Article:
And with prices ranging from $144,000 to $599,000 for studios to three-bedroom units, 1400 Lake Shore Drive is proof you don't have to be a millionaire to command a Gold Coast residence, said RDM Development chairman and CEO Robert Mosky.
"There's not a lot in this neighborhood that you can get for that price," he said. "You can go right across the street and enjoy the lakefront. In the neighborhood, you have condos from $1 to $12 million. Lots of amenities are right in the neighborhood within walking distance. But right out of college, you could buy a unit here."
Among 1400 Lake Shore Drive's trademarks are an exquisite lobby graced by French walnut paneling and Italian fresco ceilings, elegant corridors with original artwork and custom Italian lighting, state-of-the-art fitness center and multi-tiered rooftop deck.
For those Gold Coast residents like Perno who never want to leave the area, there's The Clare at Water Tower, the continuing care community where residents can live regardless of how independent or in need of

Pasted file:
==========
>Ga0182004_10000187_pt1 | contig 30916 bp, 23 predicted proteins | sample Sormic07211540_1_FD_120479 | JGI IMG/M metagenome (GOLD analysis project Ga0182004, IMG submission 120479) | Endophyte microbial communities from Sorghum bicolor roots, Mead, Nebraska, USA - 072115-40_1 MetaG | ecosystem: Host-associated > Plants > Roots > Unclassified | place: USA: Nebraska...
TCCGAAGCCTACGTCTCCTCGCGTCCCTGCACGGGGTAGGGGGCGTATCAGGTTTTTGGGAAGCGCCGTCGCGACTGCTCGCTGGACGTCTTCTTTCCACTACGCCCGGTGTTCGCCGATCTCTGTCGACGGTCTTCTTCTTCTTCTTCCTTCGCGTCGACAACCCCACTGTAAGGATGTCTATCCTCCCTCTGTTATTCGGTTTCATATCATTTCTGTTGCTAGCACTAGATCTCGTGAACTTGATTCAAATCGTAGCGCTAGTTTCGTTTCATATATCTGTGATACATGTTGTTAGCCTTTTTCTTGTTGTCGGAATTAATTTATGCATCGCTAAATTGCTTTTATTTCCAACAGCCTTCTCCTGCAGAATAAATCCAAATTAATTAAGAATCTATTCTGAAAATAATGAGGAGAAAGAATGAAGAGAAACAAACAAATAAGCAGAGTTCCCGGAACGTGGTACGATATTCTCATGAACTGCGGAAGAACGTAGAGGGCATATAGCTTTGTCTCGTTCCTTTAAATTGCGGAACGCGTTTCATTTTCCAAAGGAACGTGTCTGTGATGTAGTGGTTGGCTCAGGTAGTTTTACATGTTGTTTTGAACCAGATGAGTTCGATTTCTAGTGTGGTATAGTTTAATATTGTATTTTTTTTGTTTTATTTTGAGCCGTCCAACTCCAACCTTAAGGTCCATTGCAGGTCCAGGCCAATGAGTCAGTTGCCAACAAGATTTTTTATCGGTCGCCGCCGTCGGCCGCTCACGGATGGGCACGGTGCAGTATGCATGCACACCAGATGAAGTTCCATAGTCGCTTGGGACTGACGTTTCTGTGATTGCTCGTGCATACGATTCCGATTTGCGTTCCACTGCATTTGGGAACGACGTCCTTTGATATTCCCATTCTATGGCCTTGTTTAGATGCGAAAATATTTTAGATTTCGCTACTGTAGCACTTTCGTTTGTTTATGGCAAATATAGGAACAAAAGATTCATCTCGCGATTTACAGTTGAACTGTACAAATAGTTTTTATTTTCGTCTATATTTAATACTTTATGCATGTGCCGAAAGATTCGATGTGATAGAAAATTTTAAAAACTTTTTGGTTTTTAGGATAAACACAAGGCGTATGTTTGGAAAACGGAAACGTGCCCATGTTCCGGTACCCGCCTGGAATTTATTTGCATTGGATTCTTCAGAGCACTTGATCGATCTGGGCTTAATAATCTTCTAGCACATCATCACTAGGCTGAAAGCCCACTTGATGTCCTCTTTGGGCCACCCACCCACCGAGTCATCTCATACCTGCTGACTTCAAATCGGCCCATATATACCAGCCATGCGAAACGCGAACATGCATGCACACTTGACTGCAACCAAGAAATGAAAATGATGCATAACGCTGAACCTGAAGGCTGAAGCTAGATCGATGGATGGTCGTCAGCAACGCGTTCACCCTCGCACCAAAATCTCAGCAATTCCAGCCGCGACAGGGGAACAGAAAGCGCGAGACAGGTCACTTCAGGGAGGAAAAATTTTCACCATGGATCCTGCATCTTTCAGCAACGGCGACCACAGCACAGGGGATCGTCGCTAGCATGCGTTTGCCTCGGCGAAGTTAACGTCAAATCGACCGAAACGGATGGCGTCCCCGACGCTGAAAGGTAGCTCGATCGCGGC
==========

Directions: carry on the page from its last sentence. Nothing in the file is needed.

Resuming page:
care they may find themselves.
Developed by Homewood-based Franciscan Sisters of Chicago Service Corp., the building will serve up 600,000 square feet for independent living, assisted living and nursing units, plus dining venues, a bistro, a wellness center and day spa, said Stephen J. Bardoczi, senior vice-president of planning and real estate. Also part of the complex will be 35,000 square feet of Loyola University administration and classroom space, allowing Perno and other "lifelong learner" residents to further their educations.
Construction began on The Clare at Water Tower in late 2005, with completion slated for late summer, 2008. Units range in size from 800 to 1,800 square feet and go for prices from $500,000 to $1.2 million, Bardoczi said. As of mid-October, the building was 86 percent sold. "It's a world-class, absolutely wonderful location, which will allow our clients to take advantage of all the amenities within walking distance, and have access to programs at Loyola University," Bardoczi said.